on Apr 8, 2017

      There are also planters, both ceramic and plastic that have an attached saucer. If you're lucky enough to know a potter, most of them know how to throw a planter with attached saucer on the wheel..
    • Monique
      on Apr 8, 2017

      you can buy pots with built in drainage (inside the pot itself) so it looks like a regular pot. I use these on a lot of my plants. No saucers etc......
    • Karen
      on Apr 8, 2017

      Use a clear hanging pot hanger - very reasonable - Beautiful idea! Can't wait to steal it!

    • Kathy Scheid McKelvey
      on Apr 8, 2017

      In step 5 where she's putting in the plant it looks like it must be in a smaller pot. It might have drain holes and none needed for the outer pot.
    • Chilipitine
      on Apr 8, 2017

      Put another plant on next lower level to catch drips, then under that plant put something that barely needs watering and does not need a draining hole.???
    • Chilipitine
      on Apr 8, 2017

      Put another plant on next lower level to catch drips, then under that plant put something that barely needs watering and does not need a draining hole.???
    • Chilipitine
      on Apr 8, 2017

      Put another plant on next lower level to catch drips, then under that plant put something that barely needs watering and does not need a draining hole.???
    • Lynn Clugston
      on Apr 10, 2017

      Super great idea. Am going to do this with last years tomato cage.
    • Superbee
      on Apr 10, 2017

      The only reason for a drainage hole is if one overwaters the plant.
      Conversely, if the drainage hole is too big, there will be 'over drainage', causing under- watering. Use common sense! It's not rocket science.
    • Nancy
      on Apr 11, 2017

      I have some old tomato cages that I didn't know what to do with - now I do! Thanks!
    • Lin14021251
      on Apr 11, 2017

      You could have 3 wood circle cut, one for each ring & use for shelves😉😇
    • Cuu5551996
      on Apr 12, 2017

      Linda's idea that you could add the circle wood cutout and turn into a shelf sounds intriguing. Probably use silicone glue for the added strength. Making the 2 lower shelves in each cage would require some type of notches on wood cutouts. I thought off reusing the 3 straight pieces and threading them across, twisting the end edges to make wire shelf in the middle part.
    • Brenda Gill Williams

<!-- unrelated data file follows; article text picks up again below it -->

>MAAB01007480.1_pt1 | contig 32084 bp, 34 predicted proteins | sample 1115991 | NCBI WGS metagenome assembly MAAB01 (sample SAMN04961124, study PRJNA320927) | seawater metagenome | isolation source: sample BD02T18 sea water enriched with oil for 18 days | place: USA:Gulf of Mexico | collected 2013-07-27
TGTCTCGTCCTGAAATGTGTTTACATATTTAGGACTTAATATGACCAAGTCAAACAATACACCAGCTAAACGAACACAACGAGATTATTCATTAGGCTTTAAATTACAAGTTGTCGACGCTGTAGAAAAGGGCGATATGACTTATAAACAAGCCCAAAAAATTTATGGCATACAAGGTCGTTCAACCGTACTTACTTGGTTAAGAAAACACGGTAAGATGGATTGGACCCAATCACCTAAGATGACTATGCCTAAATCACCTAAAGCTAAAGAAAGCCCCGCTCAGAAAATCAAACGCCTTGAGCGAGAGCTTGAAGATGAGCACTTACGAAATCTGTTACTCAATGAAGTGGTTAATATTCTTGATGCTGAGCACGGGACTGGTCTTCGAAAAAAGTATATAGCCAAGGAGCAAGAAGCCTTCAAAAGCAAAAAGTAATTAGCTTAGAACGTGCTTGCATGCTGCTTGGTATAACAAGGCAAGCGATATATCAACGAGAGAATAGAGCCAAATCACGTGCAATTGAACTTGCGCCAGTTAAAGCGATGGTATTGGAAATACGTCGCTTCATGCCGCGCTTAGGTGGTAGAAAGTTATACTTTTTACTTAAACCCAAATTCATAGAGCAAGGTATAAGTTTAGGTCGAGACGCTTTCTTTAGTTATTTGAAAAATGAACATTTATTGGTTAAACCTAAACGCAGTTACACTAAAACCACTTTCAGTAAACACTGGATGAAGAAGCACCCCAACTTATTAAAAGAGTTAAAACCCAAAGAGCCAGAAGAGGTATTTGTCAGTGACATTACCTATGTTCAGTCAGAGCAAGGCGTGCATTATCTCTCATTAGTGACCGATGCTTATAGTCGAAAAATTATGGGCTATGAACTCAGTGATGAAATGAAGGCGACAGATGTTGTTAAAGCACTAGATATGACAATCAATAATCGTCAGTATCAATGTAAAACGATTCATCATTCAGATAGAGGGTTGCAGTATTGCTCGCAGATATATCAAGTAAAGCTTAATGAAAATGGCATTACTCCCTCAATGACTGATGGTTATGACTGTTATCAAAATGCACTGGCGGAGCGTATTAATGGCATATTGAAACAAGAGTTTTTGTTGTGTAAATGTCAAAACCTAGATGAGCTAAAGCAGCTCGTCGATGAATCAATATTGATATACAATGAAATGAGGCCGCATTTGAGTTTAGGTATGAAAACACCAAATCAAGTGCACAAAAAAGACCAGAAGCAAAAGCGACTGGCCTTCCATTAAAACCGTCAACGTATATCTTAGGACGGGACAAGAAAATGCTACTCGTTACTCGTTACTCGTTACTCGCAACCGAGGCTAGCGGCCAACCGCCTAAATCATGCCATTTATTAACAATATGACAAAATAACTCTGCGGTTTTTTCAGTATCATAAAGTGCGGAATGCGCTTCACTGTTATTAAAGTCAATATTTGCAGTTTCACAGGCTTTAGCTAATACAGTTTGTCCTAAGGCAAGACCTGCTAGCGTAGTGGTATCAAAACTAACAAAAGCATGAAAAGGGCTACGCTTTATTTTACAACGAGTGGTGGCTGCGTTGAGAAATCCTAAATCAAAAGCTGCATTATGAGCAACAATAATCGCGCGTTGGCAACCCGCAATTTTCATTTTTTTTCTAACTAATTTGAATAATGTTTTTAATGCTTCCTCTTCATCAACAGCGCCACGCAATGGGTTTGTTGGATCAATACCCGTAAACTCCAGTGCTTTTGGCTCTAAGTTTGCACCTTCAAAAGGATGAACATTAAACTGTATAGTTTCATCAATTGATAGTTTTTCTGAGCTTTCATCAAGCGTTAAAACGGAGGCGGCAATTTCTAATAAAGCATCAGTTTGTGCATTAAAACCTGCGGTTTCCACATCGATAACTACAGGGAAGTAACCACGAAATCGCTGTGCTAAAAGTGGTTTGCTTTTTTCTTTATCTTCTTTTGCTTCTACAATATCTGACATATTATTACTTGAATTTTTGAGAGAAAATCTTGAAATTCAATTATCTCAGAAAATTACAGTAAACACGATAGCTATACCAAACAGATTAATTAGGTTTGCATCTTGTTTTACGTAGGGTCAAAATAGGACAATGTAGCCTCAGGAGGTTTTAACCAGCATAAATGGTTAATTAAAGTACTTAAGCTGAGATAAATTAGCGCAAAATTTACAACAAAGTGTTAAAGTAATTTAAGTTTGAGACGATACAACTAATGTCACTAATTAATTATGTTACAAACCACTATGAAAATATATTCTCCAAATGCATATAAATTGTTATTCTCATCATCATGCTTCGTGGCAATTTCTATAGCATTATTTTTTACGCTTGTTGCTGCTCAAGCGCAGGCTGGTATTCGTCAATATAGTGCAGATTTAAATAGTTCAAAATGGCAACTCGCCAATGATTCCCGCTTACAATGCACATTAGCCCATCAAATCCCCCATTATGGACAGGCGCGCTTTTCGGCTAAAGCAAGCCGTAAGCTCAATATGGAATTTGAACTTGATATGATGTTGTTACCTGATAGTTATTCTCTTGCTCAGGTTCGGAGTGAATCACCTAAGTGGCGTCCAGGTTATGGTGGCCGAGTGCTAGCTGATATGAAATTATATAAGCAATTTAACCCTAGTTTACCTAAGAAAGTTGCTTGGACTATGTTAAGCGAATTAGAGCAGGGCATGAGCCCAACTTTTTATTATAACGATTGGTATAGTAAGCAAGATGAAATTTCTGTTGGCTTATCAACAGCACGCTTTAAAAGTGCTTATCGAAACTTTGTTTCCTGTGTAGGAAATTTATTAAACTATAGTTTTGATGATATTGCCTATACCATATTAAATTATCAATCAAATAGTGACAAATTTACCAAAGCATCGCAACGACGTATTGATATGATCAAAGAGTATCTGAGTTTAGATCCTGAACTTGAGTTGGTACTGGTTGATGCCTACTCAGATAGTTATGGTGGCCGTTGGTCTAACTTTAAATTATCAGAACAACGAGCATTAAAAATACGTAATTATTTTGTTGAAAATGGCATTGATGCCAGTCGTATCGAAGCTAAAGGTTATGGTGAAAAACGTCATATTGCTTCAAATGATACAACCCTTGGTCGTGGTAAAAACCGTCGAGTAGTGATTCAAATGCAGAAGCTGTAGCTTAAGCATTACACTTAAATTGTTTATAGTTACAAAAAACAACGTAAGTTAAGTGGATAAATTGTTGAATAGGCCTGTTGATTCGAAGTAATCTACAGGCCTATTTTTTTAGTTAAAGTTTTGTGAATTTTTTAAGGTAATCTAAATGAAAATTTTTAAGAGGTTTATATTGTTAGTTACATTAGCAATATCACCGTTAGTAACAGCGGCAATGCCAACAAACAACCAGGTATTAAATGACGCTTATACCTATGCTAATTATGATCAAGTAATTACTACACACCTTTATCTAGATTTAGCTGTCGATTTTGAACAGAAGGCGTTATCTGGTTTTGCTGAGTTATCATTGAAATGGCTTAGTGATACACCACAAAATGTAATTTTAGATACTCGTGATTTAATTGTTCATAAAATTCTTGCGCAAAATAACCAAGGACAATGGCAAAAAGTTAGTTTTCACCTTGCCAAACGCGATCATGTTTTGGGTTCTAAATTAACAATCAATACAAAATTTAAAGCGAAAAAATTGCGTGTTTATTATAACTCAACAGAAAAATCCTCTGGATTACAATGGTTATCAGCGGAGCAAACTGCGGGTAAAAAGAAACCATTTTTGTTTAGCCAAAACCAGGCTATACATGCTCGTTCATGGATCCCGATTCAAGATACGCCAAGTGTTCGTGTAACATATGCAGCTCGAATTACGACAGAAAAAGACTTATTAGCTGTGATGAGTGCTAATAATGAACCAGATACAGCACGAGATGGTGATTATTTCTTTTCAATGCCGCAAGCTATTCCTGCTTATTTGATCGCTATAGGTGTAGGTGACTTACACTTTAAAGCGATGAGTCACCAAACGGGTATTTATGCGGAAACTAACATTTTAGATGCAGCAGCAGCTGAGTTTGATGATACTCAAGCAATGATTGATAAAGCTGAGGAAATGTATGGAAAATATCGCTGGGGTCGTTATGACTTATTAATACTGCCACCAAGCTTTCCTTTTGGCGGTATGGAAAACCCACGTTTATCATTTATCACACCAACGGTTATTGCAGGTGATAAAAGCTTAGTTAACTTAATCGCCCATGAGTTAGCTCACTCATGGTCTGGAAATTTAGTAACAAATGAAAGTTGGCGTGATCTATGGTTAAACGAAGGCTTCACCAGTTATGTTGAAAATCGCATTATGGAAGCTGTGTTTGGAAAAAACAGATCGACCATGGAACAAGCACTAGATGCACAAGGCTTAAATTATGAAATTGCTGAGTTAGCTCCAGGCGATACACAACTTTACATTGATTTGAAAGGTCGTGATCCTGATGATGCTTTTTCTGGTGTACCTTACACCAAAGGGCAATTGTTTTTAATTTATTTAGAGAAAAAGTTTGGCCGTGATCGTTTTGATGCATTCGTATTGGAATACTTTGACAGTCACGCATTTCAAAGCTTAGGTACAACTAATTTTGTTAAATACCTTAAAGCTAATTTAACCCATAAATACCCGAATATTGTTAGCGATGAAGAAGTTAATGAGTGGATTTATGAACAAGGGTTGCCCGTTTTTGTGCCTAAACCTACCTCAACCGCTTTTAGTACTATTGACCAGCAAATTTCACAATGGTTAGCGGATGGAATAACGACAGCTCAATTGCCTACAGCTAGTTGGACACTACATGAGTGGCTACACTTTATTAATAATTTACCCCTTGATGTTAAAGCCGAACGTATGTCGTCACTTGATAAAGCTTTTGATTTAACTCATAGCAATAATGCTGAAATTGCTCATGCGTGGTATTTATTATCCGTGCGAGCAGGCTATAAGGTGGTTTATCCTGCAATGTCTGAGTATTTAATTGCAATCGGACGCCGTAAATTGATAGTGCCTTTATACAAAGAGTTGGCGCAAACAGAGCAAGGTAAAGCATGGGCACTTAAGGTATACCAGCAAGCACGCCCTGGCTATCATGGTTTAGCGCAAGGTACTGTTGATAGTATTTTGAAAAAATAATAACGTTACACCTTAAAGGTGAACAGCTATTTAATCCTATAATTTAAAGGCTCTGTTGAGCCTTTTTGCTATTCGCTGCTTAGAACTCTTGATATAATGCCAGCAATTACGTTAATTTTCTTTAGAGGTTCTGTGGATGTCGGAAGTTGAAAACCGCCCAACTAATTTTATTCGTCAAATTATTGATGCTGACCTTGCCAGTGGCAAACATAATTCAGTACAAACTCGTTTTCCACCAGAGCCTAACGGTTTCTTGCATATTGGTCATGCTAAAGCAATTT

on May 29, 2017

      I also saw on Pinterest where some people crush these plastic water bottles, put lid on crushed bottles and lay in bottom of pots with no holes and water will drain down around bottles
    • Jessica Kesler
      on Jun 15, 2017

      Some plants like the one pictured can live in water completely.
    • Andrea Bethel
      on Sep 18, 2017

      I love your idea!

    • GMS
      on Sep 18, 2017

      they sell different versions of the tomato cages, some are made of a stronger, sturdier metal than the cheaper version. The stronger ones would probably not be as flimsy if you wanted to use a clay pot vs plastic I would assume
    • Chris
      on Sep 18, 2017

      How about setting the plant - still in the container you bought it in - inside the decorative pot? Then any excess water could run into the decorative pot (without a hole in it). Problem solved!
    • Denise Marie Brown Warnock
      on Apr 14, 2019

      You could always use the 3 legs that was broke off across the middle of the bottom to make it more sturdy

  • Dianne Rubenstein Michalik
    on Apr 10, 2017

    Cute and inexpensive idea. But........when watering the plant there is no place for the water to drain out. I know you can take the pot to a sink but there is still going to be drips.
    • Heidi K Davis
      on May 20, 2017

      Just put a tray or bowl on the level below the planter to catch those drips.
    • Jsb9678731
      on May 21, 2017

      Or put another plant below to catch runoff
    • Bijoux
      on May 21, 2017

      You could also put a nice saucer on the rim and put the planter in it...
      the basket idea is cleaver.
    • Jezel
      on May 29, 2017

      Some planters already have a plate attached
    • Karin Serbus Marchessault
      on Jun 4, 2017

      Buy the appropriate flower pot for the space. Or use those plastic bowl covers that look like shower caps
    • Mary williams
      on Sep 18, 2017

      Katrina, I'm sorry but I don't think she was trying to be ugly. I think she had a valid point and her "implied" question was 'what do you do about water drips?' To add to the other answers you could also use a planter that doesn't have a hole.
    • Chris
      on Sep 18, 2017

      How about setting the plant - still in the container you bought it in - inside the decorative pot? Then any excess water could run into the decorative pot (without a hole in it). Problem solved!
  • Sue
    on Apr 17, 2017

    You could also bend and swirl the picks into cute patterns with pliers, instead of cutting them off. They would help support the pot too.
  • Val
    on Sep 18, 2017

    How much weight can it hold?
    • 25842967
      on Sep 19, 2017

      would depend on sturdiness of cage as there are different ones, (sizes / weight)
      the ones I'm familiar with I'd say about 10lbs...

      (looks like the one in the vid...
    • Sue28039999
      on Sep 21, 2017

      Tried that with two of the sturdier tomato cages. One held and the other collapsed under similar weight -- same sized pots filled with the same dirt and same kind of plant.
    • Laura Gumbert Arthur Moore
      on Nov 14, 2017

      I think you could always reinforce with wire in an X motion at the joints to help them hold better and then spray paint it that would give it an extra added flare to make it prettier